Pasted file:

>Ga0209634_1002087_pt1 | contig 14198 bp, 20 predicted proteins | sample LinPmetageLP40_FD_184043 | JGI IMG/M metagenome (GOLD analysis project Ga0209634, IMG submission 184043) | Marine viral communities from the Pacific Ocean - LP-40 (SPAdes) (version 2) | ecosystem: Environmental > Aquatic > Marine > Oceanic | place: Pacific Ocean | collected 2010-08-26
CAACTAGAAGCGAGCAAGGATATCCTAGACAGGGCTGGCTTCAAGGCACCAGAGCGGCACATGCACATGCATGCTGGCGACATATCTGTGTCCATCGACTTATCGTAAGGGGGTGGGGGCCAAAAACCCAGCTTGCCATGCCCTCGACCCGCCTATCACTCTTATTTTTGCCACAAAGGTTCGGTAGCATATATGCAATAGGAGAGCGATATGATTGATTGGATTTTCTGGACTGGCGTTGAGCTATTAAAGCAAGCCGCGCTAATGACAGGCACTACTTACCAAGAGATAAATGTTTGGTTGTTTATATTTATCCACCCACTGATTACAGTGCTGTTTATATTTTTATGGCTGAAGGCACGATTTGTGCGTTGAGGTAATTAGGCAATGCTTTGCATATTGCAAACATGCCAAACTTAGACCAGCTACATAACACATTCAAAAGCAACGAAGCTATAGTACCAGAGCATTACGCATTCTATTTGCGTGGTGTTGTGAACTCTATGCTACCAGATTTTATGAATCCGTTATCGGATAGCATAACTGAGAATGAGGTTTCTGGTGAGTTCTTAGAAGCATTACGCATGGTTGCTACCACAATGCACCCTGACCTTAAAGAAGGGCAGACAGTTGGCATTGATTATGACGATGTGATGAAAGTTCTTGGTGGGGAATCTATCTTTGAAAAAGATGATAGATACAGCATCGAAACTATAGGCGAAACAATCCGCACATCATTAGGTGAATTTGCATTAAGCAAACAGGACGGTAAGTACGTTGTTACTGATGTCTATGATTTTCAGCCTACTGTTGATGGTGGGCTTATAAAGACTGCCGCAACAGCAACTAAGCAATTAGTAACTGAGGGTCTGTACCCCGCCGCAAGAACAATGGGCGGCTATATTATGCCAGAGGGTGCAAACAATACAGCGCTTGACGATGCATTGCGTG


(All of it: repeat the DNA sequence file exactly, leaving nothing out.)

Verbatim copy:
>Ga0209634_1002087_pt1 | contig 14198 bp, 20 predicted proteins | sample LinPmetageLP40_FD_184043 | JGI IMG/M metagenome (GOLD analysis project Ga0209634, IMG submission 184043) | Marine viral communities from the Pacific Ocean - LP-40 (SPAdes) (version 2) | ecosystem: Environmental > Aquatic > Marine > Oceanic | place: Pacific Ocean | collected 2010-08-26
CAACTAGAAGCGAGCAAGGATATCCTAGACAGGGCTGGCTTCAAGGCACCAGAGCGGCACATGCACATGCATGCTGGCGACATATCTGTGTCCATCGACTTATCGTAAGGGGGTGGGGGCCAAAAACCCAGCTTGCCATGCCCTCGACCCGCCTATCACTCTTATTTTTGCCACAAAGGTTCGGTAGCATATATGCAATAGGAGAGCGATATGATTGATTGGATTTTCTGGACTGGCGTTGAGCTATTAAAGCAAGCCGCGCTAATGACAGGCACTACTTACCAAGAGATAAATGTTTGGTTGTTTATATTTATCCACCCACTGATTACAGTGCTGTTTATATTTTTATGGCTGAAGGCACGATTTGTGCGTTGAGGTAATTAGGCAATGCTTTGCATATTGCAAACATGCCAAACTTAGACCAGCTACATAACACATTCAAAAGCAACGAAGCTATAGTACCAGAGCATTACGCATTCTATTTGCGTGGTGTTGTGAACTCTATGCTACCAGATTTTATGAATCCGTTATCGGATAGCATAACTGAGAATGAGGTTTCTGGTGAGTTCTTAGAAGCATTACGCATGGTTGCTACCACAATGCACCCTGACCTTAAAGAAGGGCAGACAGTTGGCATTGATTATGACGATGTGATGAAAGTTCTTGGTGGGGAATCTATCTTTGAAAAAGATGATAGATACAGCATCGAAACTATAGGCGAAACAATCCGCACATCATTAGGTGAATTTGCATTAAGCAAACAGGACGGTAAGTACGTTGTTACTGATGTCTATGATTTTCAGCCTACTGTTGATGGTGGGCTTATAAAGACTGCCGCAACAGCAACTAAGCAATTAGTAACTGAGGGTCTGTACCCCGCCGCAAGAACAATGGGCGGCTATATTATGCCAGAGGGTGCAAACAATACAGCGCTTGACGATGCATTGCGTG